Today I begin by asking the question: when you consider buying a stock, do you use a rigorous approach based on sound evaluation criteria?
If you answered yes, you are considered a "rational" investor. You take into account all available financial information, you perform a detailed analysis of all possible scenarios, and you ultimately choose the best investment strategy based on your management style. However, without wishing to offend you, few people actually behave this way...
According to Daniel Kahneman, the 2002 Nobel Prize winner in Economics, when we make a decision, whether we make a judgment call or we answer a question, we use a two-speed mode of thought he calls "System 1/System 2". System 1 involves fast thinking, automatic and intuitive, while System 2 is slower and more analytical, and requires concentration and effort. To save time and be more efficient every day, we tend to prefer System 1. However, by excluding System 2, for example, when selecting securities for our portfolio, we are exposed to errors of judgment. The purpose of this piece is to familiarize you with one of these errors called "cognitive bias".
I liked the shaver so much I bought the company.
Last April, People magazine named Jennifer Aniston, 47, the most beautiful woman in the world. More recently, in another ranking published by Forbes business magazine, the American celebrity ended up fourth among the highest paid actresses. To me, besides her physical beauty, several factors may explain her popularity, including her charisma, the confidence she exudes, and especially the fact that she seems human, friendly and approachable. Indeed, who doesn't like Jennifer Aniston? Not surprisingly, she is the spokesperson for some renowned companies such as Emirates Airlines and Aveeno, the line of natural products from Johnson & Johnson.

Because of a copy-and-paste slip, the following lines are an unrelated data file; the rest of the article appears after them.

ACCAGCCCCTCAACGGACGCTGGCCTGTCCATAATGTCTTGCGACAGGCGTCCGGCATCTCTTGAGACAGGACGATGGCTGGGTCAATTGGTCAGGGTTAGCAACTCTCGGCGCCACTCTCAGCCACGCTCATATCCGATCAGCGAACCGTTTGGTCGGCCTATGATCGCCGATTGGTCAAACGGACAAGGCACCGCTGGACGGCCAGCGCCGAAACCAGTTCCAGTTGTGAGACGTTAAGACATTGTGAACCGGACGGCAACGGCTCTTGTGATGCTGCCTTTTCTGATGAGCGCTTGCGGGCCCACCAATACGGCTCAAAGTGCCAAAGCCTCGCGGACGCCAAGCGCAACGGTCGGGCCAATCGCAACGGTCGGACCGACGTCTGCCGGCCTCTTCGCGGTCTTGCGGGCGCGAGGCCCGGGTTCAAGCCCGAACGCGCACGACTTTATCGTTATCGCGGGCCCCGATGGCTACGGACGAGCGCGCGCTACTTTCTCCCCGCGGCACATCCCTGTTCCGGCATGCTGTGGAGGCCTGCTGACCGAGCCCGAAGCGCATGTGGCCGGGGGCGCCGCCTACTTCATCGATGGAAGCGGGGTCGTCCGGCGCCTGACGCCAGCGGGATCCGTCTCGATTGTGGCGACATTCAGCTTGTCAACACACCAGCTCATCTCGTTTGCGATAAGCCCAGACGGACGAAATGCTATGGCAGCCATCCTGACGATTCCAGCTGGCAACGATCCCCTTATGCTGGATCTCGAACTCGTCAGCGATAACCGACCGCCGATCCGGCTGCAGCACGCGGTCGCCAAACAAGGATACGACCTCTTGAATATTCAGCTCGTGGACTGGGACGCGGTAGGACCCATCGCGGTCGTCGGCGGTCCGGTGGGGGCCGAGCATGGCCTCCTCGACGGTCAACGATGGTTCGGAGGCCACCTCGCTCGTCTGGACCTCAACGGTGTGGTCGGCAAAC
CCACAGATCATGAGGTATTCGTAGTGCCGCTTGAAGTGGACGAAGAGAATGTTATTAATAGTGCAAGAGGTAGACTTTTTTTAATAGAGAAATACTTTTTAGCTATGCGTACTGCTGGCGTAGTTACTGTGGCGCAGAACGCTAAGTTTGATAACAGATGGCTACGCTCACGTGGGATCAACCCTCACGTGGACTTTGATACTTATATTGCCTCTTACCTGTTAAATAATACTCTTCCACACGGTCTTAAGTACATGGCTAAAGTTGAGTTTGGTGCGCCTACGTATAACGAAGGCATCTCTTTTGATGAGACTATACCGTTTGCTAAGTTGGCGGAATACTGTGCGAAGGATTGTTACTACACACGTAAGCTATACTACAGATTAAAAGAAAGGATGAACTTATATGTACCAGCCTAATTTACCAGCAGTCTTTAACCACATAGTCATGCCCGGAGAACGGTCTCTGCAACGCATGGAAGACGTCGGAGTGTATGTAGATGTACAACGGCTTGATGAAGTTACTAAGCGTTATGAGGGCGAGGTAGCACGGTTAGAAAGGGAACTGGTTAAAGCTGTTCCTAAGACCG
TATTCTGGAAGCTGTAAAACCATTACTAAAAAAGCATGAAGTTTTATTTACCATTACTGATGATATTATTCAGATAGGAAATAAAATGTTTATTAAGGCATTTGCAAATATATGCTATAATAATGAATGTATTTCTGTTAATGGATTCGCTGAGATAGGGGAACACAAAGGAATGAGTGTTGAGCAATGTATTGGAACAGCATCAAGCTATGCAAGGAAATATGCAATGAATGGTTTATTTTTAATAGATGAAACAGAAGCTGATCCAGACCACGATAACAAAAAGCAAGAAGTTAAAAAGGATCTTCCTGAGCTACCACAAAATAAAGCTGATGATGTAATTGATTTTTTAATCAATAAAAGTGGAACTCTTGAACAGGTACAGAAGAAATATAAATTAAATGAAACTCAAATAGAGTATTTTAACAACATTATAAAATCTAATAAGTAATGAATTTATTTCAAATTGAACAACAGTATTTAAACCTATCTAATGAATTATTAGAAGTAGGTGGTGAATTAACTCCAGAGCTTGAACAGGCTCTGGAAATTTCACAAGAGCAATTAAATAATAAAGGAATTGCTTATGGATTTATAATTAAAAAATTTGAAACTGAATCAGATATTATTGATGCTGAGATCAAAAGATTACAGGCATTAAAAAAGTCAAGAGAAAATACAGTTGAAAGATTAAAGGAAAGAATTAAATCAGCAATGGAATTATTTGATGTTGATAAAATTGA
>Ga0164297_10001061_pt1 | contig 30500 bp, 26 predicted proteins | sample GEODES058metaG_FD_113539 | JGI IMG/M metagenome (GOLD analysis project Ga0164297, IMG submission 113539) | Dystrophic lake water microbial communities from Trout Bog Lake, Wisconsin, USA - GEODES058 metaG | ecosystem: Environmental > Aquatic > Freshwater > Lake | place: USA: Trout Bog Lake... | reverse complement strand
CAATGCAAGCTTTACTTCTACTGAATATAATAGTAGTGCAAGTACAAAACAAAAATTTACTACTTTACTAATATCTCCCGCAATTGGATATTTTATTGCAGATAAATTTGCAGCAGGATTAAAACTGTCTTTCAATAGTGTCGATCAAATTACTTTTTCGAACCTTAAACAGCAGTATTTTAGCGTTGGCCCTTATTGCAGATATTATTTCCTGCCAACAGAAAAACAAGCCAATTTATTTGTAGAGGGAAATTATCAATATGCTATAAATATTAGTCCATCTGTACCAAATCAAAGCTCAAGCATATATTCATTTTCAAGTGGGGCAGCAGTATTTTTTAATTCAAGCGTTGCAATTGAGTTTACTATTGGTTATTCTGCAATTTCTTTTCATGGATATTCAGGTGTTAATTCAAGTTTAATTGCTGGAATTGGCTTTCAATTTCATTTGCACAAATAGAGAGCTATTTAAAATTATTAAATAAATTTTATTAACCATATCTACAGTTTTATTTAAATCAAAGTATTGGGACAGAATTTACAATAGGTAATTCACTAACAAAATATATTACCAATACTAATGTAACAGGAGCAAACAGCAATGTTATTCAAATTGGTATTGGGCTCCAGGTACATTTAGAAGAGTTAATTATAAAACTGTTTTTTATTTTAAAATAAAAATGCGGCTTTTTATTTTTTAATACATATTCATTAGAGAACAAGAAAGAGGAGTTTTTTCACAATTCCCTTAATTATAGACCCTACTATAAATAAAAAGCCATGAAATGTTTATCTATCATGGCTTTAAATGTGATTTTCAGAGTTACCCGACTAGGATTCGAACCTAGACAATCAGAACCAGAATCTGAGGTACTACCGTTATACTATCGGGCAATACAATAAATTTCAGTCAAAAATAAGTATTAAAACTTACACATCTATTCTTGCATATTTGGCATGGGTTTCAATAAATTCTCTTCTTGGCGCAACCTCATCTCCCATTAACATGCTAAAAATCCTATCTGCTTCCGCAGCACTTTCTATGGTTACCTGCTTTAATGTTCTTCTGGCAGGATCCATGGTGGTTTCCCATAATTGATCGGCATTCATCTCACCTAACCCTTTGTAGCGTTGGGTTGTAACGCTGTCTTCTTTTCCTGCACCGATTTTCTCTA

To draw a parallel with the investments, in my opinion, Apple has an enviable reputation similar to that of the popular actress. With its range of innovative and quality products (Mac, iPhone, iPad, iPod, iWatch), Apple is frequently listed among the top three most powerful brands in the world according to the firm Millward Brown.
In light of this, under the influence of "cognitive bias," it is normal that we are inclined to invest in Apple. By referring to our System 1, we quickly conclude that the stock is surely a good investment despite further analysis. Whatever your management philosophy (fundamental, technical or quantitative analysis), it is essential to use System 2 and opt for a systematic and thoughtful approach. Otherwise, you could miss fantastic investment opportunities. In fact, did you know that Apple's stock is currently trading at the same levels as those of November 2014? Moreover, a large number of less publicized stocks (e.g. Ball Corporation, Citrix Systems, Edwards Lifesciences) performed better during the same period. This is proof that you should fall in love with your investment process rather than a company you are fond of...